From Charles Campbell biography in Memorial: “None who heard the brief statement of his fixed determination, at a public meeting of his fellow-citizens on the 30th of July, 1862, and his simple invitation to others to come forward and enroll their names as volunteers, can ever forget the scene, as he led the way, followed by other young men, to the desk of the recruiting-officer.  The hall, so still the moment before, now shook with bursts of (long) applause.  Thus did his soldier-life begin.”

 

How would his wife and children get along without him? From a handwritten note by Mary Heard in the Wayland Historical Society we learn:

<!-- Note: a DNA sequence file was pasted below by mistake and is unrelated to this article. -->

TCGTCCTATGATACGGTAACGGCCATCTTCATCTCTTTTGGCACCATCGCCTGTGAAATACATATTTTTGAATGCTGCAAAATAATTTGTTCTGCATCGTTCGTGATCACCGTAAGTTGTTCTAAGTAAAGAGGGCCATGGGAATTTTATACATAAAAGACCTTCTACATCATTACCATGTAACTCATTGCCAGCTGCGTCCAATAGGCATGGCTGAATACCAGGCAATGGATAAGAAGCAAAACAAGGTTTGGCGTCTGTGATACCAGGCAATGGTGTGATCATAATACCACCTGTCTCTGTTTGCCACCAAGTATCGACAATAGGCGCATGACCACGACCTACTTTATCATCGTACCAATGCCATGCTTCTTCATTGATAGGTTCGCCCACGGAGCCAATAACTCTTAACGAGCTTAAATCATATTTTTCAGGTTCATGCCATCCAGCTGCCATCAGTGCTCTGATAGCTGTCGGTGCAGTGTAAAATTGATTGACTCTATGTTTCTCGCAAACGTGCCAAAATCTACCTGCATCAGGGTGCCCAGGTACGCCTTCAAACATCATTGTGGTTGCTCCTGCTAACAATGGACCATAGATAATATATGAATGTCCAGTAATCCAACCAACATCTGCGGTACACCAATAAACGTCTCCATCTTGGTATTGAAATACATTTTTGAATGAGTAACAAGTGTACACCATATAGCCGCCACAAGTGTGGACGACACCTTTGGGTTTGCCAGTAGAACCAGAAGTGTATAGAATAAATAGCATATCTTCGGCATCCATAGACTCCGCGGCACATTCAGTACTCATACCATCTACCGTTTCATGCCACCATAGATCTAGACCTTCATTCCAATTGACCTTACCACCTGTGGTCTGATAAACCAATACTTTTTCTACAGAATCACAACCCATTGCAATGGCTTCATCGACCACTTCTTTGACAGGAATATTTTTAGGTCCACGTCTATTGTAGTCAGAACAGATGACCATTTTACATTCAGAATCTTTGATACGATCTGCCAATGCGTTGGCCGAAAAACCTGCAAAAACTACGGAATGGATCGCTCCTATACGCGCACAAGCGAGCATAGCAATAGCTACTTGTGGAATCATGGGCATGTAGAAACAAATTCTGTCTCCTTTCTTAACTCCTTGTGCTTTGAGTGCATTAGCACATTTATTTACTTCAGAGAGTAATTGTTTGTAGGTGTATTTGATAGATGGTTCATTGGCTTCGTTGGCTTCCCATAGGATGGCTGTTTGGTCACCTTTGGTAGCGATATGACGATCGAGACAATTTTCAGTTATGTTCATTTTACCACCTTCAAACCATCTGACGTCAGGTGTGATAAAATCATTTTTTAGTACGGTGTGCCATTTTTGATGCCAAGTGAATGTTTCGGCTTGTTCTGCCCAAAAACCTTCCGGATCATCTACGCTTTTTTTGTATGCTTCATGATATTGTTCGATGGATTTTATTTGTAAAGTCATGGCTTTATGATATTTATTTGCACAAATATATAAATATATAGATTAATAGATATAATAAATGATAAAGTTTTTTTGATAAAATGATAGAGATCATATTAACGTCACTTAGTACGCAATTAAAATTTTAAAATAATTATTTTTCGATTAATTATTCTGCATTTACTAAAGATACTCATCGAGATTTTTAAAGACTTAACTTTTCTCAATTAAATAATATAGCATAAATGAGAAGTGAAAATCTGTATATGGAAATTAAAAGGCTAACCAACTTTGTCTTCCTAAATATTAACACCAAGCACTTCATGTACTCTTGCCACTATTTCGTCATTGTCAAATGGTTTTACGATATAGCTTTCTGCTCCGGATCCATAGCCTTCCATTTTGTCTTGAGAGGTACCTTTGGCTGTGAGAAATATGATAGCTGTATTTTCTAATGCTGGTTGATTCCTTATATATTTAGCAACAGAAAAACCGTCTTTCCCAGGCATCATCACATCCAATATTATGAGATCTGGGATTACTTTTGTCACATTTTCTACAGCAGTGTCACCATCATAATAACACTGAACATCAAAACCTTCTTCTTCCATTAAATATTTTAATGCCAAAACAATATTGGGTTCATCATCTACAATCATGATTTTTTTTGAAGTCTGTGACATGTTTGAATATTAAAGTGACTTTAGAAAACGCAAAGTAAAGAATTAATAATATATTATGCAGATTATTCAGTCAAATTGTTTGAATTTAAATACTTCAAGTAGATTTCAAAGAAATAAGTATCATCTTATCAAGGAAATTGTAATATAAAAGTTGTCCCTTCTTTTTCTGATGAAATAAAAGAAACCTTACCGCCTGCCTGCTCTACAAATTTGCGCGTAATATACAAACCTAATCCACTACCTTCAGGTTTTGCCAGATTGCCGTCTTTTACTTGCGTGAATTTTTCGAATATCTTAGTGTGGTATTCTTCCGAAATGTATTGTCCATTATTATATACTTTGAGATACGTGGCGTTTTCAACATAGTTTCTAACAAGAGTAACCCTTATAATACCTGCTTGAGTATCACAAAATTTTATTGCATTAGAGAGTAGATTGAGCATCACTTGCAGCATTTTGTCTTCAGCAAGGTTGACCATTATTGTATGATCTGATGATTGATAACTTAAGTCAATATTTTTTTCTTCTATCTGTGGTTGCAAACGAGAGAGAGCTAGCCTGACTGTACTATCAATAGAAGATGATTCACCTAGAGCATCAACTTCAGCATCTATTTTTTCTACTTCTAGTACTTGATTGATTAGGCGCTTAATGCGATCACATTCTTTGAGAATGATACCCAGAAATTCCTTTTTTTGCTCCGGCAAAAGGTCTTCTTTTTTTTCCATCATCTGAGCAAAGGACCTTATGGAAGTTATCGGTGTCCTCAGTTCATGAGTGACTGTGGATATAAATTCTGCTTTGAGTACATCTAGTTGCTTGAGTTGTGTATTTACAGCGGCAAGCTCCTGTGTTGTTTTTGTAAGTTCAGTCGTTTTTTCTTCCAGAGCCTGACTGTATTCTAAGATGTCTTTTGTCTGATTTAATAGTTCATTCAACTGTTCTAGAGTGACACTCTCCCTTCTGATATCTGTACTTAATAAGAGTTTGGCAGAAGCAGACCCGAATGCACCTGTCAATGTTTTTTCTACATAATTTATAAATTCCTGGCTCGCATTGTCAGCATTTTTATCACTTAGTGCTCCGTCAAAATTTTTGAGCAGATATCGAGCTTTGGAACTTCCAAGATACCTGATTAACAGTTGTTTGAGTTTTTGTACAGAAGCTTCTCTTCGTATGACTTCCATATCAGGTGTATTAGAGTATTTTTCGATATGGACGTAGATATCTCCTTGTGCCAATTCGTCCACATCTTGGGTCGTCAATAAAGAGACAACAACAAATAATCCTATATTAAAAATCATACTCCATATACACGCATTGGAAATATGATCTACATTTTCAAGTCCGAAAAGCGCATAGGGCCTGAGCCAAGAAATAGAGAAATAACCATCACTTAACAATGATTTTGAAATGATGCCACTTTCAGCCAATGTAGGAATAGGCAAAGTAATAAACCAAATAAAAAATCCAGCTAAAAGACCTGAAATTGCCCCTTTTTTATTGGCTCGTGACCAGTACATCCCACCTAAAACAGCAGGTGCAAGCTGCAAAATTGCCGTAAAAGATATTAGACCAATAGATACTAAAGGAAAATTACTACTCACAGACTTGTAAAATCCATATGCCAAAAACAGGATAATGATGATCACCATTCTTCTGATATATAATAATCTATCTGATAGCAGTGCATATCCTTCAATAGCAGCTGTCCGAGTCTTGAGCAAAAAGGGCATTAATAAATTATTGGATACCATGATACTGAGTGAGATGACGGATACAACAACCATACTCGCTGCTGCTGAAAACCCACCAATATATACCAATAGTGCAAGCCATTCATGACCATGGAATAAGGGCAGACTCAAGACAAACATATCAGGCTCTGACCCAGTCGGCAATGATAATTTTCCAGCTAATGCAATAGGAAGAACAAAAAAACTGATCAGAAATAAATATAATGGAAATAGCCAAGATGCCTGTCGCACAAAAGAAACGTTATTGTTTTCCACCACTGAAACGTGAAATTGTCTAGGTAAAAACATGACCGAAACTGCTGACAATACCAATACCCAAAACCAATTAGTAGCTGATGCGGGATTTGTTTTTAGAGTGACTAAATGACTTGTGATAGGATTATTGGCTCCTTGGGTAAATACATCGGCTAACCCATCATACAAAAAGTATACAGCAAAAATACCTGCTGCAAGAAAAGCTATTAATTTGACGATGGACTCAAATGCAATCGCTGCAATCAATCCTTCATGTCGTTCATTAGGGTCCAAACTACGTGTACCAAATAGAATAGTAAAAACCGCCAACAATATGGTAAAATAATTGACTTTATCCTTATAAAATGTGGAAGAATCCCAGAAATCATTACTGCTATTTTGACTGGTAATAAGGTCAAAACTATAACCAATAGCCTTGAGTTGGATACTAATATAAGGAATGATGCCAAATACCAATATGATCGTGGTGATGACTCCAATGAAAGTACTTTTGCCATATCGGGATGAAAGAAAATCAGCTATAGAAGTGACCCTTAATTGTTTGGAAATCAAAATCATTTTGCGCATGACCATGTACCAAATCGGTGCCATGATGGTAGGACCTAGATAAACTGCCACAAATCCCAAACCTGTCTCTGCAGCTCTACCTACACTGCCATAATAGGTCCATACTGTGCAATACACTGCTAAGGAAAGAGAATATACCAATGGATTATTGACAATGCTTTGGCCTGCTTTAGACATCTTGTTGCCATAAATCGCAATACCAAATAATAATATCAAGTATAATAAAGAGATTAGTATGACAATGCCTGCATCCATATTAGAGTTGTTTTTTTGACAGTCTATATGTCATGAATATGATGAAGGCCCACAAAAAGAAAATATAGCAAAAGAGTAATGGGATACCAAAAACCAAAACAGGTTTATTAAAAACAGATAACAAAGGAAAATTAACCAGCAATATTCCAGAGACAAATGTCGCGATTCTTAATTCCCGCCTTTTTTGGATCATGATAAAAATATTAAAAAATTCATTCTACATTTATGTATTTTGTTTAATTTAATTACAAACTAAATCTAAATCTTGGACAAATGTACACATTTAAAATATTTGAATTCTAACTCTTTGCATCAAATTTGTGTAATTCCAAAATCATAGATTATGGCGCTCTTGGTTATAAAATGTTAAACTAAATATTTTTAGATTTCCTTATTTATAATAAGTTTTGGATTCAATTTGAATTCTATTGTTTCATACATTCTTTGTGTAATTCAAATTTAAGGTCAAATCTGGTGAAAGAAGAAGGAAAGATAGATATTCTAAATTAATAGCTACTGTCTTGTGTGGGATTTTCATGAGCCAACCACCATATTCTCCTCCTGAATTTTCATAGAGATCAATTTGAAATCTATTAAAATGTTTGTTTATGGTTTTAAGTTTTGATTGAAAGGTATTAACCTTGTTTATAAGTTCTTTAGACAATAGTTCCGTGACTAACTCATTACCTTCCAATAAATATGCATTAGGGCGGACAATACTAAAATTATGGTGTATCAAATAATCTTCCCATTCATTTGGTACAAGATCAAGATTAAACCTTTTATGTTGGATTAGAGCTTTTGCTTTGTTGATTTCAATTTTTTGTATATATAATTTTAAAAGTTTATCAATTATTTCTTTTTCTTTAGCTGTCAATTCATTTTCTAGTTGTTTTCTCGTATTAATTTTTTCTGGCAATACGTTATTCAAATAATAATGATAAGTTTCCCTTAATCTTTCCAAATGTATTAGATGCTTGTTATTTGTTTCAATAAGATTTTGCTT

“William Heard (II), my uncle, was born here (Grout-Heard House) and lived in the village.  He was a man of strong character and quick temper.  But behind his rough manner and sharp tongue was a warm heart and ready hand to respond to every call for help and sympathy in trouble and sickness.  When the Civil War broke out, he said to Mr. Charles Campbell, ‘I am too old to go, but if you will enlist, I will run your farm while you are gone.’  And he did as he had promised.”